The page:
It was one of those work days.
The kind that leaves you depleted physically and mentally.
The second to last turn made, less than five minutes before the end of one portion of the day and home to the next, but there I sat. The school bus and its flashing lights standing in the way of home.
Quickly calculating alternative routes and realizing none, I stewed.
This would set me back. Ten minutes now lost when I could be multitasking-prepping meals, answering work emails, trying hard to maintain eye contact with little girls sharing stories.
It was then that he appeared, the little boy, lunchbox in hand, backpack slung over the shoulders, bounding off the bus and up the drive.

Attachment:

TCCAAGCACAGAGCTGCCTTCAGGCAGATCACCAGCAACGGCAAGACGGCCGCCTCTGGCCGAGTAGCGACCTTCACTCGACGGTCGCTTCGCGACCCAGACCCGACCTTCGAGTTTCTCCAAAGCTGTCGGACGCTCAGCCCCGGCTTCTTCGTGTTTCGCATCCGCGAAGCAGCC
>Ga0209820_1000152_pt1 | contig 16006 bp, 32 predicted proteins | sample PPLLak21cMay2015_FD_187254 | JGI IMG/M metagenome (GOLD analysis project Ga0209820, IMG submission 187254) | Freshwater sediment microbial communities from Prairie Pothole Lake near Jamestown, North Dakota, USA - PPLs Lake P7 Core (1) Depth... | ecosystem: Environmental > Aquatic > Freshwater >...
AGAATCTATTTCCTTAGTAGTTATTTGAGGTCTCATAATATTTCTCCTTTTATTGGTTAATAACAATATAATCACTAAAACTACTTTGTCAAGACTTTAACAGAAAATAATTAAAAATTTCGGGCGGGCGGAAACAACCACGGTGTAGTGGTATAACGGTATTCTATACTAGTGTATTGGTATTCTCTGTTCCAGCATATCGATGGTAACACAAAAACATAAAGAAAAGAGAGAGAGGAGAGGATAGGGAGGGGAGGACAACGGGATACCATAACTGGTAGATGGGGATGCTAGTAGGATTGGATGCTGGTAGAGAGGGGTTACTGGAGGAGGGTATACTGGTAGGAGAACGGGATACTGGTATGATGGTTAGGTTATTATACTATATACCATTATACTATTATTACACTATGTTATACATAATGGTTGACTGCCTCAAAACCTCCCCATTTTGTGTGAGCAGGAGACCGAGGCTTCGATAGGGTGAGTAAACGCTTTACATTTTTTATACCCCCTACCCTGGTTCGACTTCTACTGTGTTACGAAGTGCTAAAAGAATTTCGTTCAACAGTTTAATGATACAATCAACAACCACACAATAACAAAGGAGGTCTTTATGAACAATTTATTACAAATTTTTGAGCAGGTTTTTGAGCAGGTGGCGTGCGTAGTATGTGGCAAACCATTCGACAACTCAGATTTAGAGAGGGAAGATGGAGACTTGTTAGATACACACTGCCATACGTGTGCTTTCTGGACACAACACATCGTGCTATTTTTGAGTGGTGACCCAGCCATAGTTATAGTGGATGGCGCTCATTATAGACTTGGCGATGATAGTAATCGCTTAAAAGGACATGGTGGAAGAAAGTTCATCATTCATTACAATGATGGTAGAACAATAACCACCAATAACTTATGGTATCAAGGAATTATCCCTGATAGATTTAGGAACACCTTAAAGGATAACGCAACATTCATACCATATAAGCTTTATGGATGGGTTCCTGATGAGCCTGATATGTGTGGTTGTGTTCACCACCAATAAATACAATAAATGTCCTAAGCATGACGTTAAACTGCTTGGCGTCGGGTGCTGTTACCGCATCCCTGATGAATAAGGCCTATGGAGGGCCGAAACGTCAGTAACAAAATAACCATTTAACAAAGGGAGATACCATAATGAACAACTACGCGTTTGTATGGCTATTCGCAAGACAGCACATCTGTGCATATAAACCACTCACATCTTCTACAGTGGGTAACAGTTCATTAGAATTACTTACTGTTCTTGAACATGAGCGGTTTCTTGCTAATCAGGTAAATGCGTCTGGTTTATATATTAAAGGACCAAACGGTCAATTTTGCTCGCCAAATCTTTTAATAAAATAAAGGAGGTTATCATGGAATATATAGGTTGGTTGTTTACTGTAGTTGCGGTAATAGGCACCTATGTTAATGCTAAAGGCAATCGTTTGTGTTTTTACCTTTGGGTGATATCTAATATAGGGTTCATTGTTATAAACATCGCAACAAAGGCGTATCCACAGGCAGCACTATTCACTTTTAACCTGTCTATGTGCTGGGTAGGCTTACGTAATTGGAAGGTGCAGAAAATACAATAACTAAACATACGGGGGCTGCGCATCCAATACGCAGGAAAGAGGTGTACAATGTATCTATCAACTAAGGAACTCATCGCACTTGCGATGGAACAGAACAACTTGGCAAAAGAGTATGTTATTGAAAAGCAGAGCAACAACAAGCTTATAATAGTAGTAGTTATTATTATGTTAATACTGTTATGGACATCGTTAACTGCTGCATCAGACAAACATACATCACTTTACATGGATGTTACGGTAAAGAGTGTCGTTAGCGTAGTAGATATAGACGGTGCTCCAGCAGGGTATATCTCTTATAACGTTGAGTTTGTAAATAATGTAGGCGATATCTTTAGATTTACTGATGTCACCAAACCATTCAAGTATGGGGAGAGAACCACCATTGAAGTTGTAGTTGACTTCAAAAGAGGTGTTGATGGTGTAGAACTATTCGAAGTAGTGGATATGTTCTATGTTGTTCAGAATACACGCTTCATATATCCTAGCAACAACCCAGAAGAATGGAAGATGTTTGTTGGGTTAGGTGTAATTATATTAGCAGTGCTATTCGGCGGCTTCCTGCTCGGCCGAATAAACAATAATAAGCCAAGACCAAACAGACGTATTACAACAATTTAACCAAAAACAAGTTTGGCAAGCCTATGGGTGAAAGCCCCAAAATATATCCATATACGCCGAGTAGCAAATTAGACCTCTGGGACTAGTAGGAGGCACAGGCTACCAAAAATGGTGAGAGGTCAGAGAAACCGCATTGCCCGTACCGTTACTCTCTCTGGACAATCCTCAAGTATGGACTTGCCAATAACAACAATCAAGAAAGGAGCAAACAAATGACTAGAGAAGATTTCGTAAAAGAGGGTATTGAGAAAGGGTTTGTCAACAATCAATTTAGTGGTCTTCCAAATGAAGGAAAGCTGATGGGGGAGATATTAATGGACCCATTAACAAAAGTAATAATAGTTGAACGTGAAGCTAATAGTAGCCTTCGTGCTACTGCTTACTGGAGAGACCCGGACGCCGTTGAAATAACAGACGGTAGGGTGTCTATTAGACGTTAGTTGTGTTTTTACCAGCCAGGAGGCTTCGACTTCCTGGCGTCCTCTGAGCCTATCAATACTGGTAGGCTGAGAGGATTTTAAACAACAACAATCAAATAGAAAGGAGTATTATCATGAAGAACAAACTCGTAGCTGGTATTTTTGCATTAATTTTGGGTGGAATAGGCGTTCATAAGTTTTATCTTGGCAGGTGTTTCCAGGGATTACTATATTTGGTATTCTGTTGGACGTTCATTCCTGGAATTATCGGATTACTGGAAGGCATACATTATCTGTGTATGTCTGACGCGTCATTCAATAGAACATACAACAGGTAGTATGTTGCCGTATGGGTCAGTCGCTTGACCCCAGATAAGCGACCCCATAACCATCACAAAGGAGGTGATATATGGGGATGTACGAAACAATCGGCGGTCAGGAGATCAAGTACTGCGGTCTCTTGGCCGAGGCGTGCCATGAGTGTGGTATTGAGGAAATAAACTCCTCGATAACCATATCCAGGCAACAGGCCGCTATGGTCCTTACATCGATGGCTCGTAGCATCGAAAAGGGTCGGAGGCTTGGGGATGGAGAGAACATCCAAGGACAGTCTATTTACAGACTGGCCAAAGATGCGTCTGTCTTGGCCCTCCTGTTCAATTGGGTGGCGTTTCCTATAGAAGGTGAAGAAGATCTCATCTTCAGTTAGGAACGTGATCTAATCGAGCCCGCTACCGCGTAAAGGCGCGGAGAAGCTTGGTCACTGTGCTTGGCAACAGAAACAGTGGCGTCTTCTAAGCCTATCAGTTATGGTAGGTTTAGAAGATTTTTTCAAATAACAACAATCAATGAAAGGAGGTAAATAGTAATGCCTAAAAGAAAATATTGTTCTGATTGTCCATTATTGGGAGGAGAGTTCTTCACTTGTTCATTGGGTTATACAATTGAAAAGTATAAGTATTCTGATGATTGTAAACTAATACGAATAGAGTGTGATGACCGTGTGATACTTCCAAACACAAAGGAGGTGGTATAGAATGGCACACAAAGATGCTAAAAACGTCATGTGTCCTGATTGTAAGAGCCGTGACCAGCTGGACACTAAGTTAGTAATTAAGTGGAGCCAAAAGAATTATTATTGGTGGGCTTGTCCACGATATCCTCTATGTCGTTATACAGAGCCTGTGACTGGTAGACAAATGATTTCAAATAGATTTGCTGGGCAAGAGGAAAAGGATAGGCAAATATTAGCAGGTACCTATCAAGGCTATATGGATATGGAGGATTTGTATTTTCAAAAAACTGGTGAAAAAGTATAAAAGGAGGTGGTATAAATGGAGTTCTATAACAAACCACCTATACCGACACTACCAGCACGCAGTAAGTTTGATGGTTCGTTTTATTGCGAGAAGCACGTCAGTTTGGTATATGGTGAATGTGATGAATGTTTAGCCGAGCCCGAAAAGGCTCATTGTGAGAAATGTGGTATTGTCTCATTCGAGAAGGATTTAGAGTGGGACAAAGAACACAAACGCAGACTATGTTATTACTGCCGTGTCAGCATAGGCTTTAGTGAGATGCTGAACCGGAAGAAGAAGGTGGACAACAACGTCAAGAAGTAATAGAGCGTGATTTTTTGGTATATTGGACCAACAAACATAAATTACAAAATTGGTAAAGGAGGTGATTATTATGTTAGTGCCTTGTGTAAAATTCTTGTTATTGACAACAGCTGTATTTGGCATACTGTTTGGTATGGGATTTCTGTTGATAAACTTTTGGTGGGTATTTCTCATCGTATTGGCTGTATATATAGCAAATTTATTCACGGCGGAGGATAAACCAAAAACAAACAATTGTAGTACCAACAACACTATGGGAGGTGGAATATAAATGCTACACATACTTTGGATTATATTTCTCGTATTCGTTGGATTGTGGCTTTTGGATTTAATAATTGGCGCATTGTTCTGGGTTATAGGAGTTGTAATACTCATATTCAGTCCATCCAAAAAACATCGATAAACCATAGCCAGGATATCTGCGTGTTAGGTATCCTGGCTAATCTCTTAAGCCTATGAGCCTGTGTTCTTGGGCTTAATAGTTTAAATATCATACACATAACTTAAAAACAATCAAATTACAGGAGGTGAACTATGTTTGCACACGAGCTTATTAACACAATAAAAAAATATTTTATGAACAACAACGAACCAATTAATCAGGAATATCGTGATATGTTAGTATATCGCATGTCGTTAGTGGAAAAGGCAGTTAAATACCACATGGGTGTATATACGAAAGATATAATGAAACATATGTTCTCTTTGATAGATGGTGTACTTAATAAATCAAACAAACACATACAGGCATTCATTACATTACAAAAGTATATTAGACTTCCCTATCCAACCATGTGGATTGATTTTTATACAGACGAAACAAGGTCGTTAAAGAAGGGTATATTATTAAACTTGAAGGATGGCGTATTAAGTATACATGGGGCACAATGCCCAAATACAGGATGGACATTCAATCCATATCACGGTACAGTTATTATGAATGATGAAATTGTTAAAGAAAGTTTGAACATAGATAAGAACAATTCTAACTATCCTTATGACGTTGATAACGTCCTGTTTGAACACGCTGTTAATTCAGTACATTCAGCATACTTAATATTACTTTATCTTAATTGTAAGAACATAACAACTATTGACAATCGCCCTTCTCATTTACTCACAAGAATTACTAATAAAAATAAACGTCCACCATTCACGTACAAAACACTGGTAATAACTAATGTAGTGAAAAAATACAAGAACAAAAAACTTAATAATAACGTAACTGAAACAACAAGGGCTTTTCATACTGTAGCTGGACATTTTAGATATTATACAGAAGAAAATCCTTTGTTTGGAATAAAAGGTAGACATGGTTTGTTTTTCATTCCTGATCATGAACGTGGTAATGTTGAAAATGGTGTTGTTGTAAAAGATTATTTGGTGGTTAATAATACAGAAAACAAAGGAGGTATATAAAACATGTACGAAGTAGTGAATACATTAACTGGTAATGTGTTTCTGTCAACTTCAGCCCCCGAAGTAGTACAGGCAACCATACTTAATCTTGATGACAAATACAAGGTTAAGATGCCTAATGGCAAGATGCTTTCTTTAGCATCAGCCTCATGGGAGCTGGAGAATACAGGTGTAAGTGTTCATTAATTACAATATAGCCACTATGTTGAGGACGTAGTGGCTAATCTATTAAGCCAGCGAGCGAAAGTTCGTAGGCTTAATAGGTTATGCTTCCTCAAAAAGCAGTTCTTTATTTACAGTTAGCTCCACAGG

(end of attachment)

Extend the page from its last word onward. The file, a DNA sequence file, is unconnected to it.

He was home.
A few seconds later another stop, two little girls hopping off, running up the grassy slope.
The front door to the farmhouse opens. A little sister dances out. I didn’t need the car windows down to hear the squeals, the delight as playmates returned home.
Similar scenes repeated several more times.
Watching and waiting, my frustration whittling away to nothing.
I hadn’t realized the working women needed a pause, a moment to transition to Momma.
Someone else had and now the moments sitting behind the bus were preparing me for the moments yet to come.
Car in garage, ignition turned off, I was ready for home.